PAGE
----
Ignoring the abuses N. Ireland's Catholics continue to...


November 01, 2001

Ignoring the abuses N. Ireland's Catholics continue to confront

The Sun's observations on the Irish Republican Army's disposal of arms were troubling ("Disarming Irish politics," editorial, Oct. 25).

For almost three years, the Ulster Taliban of Ian Paisley and David Trimble have done everything in their power to wreck the Belfast Agreement and restore direct rule from London. The "brinkmanship" The Sun applauds was their last irresponsible act. The arms were disposed of because the IRA garrison is being dismantled, not because of any buffoonery by Mr. Trimble.

The Sun asserts "the IRA must still end murders and intimidation in the Catholic communities" to preserve the peace process. May we remind you that during the four-year cease-fire, loyalists have bombed and burned seven churches and schools, murdered 10 innocent Catholics and are presently laying siege to Holy Cross Primary School, whose students must walk through a daily gauntlet of blast bombs, urine balloons and foul invective?

If there is any reason to be encouraged about this latest chapter in the Irish peace process it is the result of the continuing generosity of an oppressed people, not the smug antics of anti-democratic bigots.

James Gallagher


The writer is national president of the Irish-American Unity Conference.

The Sun's editorial "Disarming Irish politics" says that David Trimble's brinkmanship has been "vindicated." It should have said that his membership in the sectarian and bigoted Orange Order should be canceled as long as his supporters continue their daily harassment of innocent schoolchildren in North Belfast.

This has included several bombings of the parents, death threats against a priest and three parents and bags of urine and cleaning solvent thrown at the children. And where is Mr. Trimble in all of this? He has had nothing to say.

The Sun's coverage is one-sided and supports whatever the British say. Our Irish-American community deserves better.

Randolph Healy Cecil


Only terrorists dispute Israeli-Lebanese border

In the first paragraph of the "Foreign Digest" item "Israeli jets attack suspected Hezbollah positions in Lebanon" (Oct. 23), The Sun states that Israeli warplanes attacked Hezbollah positions after guerillas fired rockets at Israeli outposts in a "disputed" border area.

The United Nations and the international community have concluded that Israeli forces have left Lebanon and moved to the internationally recognized border.

The only groups who maintain that the area is disputed are the terrorists. Yet The Sun continues to promulgate these and other inaccuracies.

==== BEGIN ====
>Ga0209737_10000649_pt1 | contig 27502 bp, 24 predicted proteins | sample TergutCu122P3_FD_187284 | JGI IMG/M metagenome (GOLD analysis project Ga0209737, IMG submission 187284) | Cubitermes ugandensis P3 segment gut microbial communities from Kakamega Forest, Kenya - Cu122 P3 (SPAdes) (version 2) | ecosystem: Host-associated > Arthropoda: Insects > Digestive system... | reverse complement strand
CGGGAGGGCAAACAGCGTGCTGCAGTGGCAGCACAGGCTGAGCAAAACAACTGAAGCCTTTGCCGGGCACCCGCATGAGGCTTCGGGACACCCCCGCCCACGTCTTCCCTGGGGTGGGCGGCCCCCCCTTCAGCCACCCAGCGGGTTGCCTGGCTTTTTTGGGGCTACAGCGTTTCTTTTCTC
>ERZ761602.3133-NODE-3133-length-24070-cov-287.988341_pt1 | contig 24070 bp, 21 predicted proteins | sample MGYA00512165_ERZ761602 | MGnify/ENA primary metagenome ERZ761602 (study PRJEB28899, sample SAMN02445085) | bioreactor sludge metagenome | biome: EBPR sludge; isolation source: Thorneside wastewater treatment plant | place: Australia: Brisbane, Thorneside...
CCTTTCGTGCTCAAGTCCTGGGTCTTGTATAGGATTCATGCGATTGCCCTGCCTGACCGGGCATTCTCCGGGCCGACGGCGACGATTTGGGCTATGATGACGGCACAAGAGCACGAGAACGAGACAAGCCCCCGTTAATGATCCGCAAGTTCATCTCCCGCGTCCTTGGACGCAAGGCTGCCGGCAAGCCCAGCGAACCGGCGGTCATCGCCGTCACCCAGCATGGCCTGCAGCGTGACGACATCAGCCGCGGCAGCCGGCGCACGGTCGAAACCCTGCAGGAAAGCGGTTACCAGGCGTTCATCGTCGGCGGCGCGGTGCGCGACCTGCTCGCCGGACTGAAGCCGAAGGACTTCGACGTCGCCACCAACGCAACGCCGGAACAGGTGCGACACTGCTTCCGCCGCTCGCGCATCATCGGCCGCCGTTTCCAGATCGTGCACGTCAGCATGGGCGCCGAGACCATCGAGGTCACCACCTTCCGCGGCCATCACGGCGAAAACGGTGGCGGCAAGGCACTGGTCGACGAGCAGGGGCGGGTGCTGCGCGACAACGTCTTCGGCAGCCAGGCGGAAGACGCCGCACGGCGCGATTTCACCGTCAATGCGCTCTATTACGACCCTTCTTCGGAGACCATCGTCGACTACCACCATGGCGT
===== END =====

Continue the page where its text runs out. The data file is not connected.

Eugene M. Fischer


Criticism of Israel shows the president's hypocrisy

I find it extremely hypocritical of President Bush and the U.S. State Department to pressure Israel to withdraw from Palestinian territory while the United States invades Afghanistan ("Mideast violence called threat to terror fight," Oct. 24).

Are these actions not parallel, with ours on a much larger scale? Are we and the Israelis not pursuing terrorists?

Would Mr. Bush not intensify the attack on Afghanistan if one of his Cabinet members was assassinated in a hotel?

Steven Pinson


Feature on child poet offers comfort and hope

The Sun's article about an 11-year-old poet and "humble peacemaker" with a rare form of muscular dystrophy is a message of comfort and hope in these difficult times ("Mattie's Heartsong," Oct. 20).

When I met Mattie, I was inspired by the writings of a then 4- or 5-year-old who had experienced unimaginable grief through the loss of his three siblings and much physical pain in his own struggle to survive.

And thanks to The Sun's story I had the pleasure of seeing him again on Oct. 21 at his book-signing event.

Dr. William Sciarillo


Firing judicious juror is an abuse of power

I was a juror along with Karen Piscopo on the Michael Conte trial, and she was a welcome asset to our jury ("Jury duty cost her her job, clerk says," Oct. 24).

Her demeanor and desire to continue to the end of this long and tedious trial were without qualification. Because of her knowledge of court process and because she had served as a juror twice before, she shed light on questions fellow jurors asked about courtroom procedures.

I found her a delightful, well-informed young woman with a true sense of the legal process and a willingness to make sound decisions. For her to be terminated because she did not go back to her office on days the jury was excused is a frightful display of someone's misplaced power.

Lois Bedel


Tax credits for solar power would cut dependence on oil

Since the tragedy of Sept. 11, a few people have correctly recognized the need to pursue alternative sources of energy.

One step in this direction is the Residential Solar Energy Tax Credit Act of 2001, which would provide a 15 percent tax credit for consumers who purchase solar electric and solar thermal products.

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